How do you practice listening every day?

Well, I annoy my wife in some small way almost every day. That usually does the trick, though there is a bit of repetition, and it’s often wisest if I at least pretend to understand.

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have you read my profile dear fandead

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I have a Japanese playlist that I listen to whenever I’m doing something like making dinner or driving.

I also watch anime frequently, although with English subs because I watch with my son.

For reading, I’ve got a few books going at the moment plus I’m playing Star Ocean FDR on my Switch.

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That’s so sweet ;u;
I’ve always wanted to drag my parents with me and binge anime together, but I don’t think its their kind of thing (the only anime we successfully binge together is detective conan and anime back from the 1980’s ;-; )

As for the topic hem hem, I usually watch anime, like most people here mentioned, and the random interesting looking youtube videos with people speaking in japanese :'D

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My parent’s relationship with anime is renting Fist of the North Star for me when I was 12 because they thought cartoon = for kids. :laughing:

And I think the only ones I got my wife to watch were 君の名は and Your Lie in April. She loved them though.

One that I like is the Forsythe Family. The dad is Australian and they grew up in Hiroshima so their Japanese is pretty much native. No english subs though, only Japanese, but they do speak English in a few of their videos.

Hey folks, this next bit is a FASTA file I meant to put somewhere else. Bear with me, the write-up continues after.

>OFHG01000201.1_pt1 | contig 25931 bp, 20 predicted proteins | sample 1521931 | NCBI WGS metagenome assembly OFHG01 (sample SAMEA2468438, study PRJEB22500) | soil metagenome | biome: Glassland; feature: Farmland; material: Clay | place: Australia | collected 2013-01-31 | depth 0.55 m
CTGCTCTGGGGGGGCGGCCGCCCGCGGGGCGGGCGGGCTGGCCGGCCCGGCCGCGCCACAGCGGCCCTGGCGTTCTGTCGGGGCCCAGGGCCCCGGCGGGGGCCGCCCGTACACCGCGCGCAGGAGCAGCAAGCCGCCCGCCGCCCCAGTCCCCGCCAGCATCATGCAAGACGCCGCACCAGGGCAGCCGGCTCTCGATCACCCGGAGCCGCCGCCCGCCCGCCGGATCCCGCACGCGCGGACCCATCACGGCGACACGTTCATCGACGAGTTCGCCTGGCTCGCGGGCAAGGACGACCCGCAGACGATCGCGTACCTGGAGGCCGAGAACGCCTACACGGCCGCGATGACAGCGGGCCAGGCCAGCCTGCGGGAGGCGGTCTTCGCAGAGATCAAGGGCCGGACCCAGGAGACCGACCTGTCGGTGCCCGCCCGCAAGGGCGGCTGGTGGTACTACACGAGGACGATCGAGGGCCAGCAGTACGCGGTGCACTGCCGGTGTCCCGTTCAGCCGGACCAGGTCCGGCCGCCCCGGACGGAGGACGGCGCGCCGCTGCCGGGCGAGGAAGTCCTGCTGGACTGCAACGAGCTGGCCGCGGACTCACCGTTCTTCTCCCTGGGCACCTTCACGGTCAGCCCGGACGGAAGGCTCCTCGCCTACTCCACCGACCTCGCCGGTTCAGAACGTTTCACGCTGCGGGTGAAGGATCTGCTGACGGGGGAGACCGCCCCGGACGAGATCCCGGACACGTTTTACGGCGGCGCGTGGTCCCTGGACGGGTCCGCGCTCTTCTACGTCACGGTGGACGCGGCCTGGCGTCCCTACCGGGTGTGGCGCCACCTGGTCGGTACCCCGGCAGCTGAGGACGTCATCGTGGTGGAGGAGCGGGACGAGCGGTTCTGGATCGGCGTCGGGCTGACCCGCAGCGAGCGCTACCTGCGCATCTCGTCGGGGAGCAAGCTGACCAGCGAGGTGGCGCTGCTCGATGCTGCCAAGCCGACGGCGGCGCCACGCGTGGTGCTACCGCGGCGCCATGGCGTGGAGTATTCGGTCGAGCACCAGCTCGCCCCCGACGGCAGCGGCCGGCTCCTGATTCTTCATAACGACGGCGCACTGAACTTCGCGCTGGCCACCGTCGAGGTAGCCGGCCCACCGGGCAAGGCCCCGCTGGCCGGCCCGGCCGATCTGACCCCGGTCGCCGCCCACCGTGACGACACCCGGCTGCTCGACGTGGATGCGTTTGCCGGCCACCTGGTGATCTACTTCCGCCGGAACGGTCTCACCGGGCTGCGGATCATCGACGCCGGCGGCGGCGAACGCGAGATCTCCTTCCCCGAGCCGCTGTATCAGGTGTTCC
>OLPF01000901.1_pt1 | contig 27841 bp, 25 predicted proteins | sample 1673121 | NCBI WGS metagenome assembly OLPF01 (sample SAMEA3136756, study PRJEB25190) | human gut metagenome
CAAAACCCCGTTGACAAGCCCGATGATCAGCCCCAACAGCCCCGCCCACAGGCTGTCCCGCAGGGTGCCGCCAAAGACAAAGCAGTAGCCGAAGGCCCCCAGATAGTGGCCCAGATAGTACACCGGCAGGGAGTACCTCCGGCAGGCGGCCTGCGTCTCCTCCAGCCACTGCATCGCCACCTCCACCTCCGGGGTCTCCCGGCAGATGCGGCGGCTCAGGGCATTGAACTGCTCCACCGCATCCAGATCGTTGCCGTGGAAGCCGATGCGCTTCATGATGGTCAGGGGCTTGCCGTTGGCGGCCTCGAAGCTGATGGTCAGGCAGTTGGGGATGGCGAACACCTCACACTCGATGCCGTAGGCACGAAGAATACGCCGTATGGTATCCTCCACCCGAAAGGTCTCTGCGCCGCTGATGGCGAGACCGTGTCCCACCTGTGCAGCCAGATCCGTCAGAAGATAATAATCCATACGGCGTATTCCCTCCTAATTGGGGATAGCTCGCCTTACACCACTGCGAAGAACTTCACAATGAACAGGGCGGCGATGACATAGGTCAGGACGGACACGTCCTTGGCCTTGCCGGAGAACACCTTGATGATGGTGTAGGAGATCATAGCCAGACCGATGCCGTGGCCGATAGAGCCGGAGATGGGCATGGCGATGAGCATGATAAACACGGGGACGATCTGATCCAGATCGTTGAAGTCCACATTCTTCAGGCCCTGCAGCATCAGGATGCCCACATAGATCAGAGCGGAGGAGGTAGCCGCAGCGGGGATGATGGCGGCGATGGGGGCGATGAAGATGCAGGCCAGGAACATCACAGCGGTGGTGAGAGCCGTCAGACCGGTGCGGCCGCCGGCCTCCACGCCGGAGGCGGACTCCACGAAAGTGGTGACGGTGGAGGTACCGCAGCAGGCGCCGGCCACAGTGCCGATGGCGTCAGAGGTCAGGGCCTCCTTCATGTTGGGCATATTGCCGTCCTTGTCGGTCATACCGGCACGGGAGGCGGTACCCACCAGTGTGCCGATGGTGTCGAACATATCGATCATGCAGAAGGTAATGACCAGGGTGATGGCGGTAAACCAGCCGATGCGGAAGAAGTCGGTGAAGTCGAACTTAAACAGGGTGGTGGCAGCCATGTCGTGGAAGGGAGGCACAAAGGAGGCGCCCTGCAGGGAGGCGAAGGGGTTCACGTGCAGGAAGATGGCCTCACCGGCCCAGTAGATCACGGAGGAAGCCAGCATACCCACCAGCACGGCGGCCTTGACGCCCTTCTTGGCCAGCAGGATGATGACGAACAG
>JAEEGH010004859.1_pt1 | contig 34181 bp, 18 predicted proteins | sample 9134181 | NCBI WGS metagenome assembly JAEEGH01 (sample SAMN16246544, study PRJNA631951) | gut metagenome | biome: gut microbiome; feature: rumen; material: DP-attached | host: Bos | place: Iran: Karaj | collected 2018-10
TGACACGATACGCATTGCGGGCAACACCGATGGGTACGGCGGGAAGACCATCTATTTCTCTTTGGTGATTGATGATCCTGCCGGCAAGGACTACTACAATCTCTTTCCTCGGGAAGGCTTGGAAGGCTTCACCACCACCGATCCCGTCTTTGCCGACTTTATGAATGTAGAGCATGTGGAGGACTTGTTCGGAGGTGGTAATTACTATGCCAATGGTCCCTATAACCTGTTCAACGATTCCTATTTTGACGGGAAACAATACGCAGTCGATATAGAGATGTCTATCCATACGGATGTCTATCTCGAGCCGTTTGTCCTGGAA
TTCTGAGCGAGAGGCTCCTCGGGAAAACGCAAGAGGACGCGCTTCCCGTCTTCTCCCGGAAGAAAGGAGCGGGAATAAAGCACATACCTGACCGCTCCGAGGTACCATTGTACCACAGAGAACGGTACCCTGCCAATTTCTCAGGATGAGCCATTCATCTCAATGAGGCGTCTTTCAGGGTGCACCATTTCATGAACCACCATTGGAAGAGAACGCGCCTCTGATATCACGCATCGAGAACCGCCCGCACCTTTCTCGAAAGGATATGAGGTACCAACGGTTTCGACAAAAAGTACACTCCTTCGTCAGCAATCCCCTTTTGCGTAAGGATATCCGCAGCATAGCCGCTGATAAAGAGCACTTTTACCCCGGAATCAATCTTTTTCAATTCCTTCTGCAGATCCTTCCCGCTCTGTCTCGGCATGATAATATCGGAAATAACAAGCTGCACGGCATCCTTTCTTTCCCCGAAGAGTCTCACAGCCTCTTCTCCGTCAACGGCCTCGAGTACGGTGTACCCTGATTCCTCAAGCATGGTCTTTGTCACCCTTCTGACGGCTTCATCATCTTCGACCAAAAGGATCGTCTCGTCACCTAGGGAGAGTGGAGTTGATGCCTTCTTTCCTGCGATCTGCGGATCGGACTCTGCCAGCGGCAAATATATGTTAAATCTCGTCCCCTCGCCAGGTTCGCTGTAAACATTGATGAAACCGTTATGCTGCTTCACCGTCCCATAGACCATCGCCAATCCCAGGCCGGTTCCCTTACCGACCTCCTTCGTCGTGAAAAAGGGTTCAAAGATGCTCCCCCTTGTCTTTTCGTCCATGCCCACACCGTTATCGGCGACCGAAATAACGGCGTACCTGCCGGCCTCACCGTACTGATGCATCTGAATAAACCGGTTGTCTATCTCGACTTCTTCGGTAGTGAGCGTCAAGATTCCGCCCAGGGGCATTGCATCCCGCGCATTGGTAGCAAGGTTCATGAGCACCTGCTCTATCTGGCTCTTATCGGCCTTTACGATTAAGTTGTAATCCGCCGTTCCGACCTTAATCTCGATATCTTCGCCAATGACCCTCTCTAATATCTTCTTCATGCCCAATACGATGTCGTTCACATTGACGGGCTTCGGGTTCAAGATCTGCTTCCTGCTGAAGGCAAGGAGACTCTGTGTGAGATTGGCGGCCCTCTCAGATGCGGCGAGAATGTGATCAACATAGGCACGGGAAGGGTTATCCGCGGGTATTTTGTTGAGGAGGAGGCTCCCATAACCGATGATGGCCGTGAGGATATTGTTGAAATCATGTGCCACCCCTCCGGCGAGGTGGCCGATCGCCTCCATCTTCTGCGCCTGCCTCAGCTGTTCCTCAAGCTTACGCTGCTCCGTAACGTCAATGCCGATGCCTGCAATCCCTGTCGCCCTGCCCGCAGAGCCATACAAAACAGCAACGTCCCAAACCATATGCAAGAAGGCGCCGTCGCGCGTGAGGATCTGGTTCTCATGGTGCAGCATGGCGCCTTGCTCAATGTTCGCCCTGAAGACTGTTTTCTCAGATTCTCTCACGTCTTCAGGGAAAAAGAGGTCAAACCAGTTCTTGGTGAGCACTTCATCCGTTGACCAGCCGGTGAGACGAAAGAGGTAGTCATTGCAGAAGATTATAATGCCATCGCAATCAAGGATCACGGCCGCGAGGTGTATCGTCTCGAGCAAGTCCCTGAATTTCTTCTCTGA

One of my favorites is the son taking the mom to McDonald’s:

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I can’t say I actively practice listening every day; I have a one-hour block of time every morning where I either read, listen or pratice grammar.

My go to podcast is Nihongo Con Teppei, which I think is very good, although a bit boring in the long run (especially when you listen a single episode 5+ times). At the moment I’m watching a lot PDRさん on Youtube.

In the evening (every day) I always watch some Japanese content, although mostly with English subtitles because I don’t have enough focus, time, and language proficiency to do without. Recently Psycho-Pass, Tokyo Ghoul and Aggretsko, all on the Japanese Netlifx. Of the three, Aggretsuko is the easiset to follow with Japanese subtitle only (provided you play it at 0.8x speed because they speak really quickly)

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Oh lolll >u<
My parent’s relationship with anime is letting 5 year old me watch an anime where every episode someone dies a horrible death! (not complaining tho, detective conan is my childhood and I won’t let anyone trash it! XD )

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I follow several YouTube channels, my favorites being Watercolor by Shibasaki and Sambon Juku.

Watercolor by Shibasaki is a channel run by a 優しいおじいさん; he narrates over his videos of watercolor painting tutorials. He also has a few videos just talking about his life and his cat! I like this channel a lot because he talks quite slowly, and most of his videos include subtitles.

Sambon Juku is a teaching channel that has short videos talking about grammar points included in the JLPT from level 5-1, and there are also videos made just for listening comprehension. I really like their videos, because he talks in a clear and natural voice, and only uses vocabulary that one should be expected to know or understand in the indicated level of the video. All of their recent videos do not have English subtitles, and so you are challenged to really use your listening skills!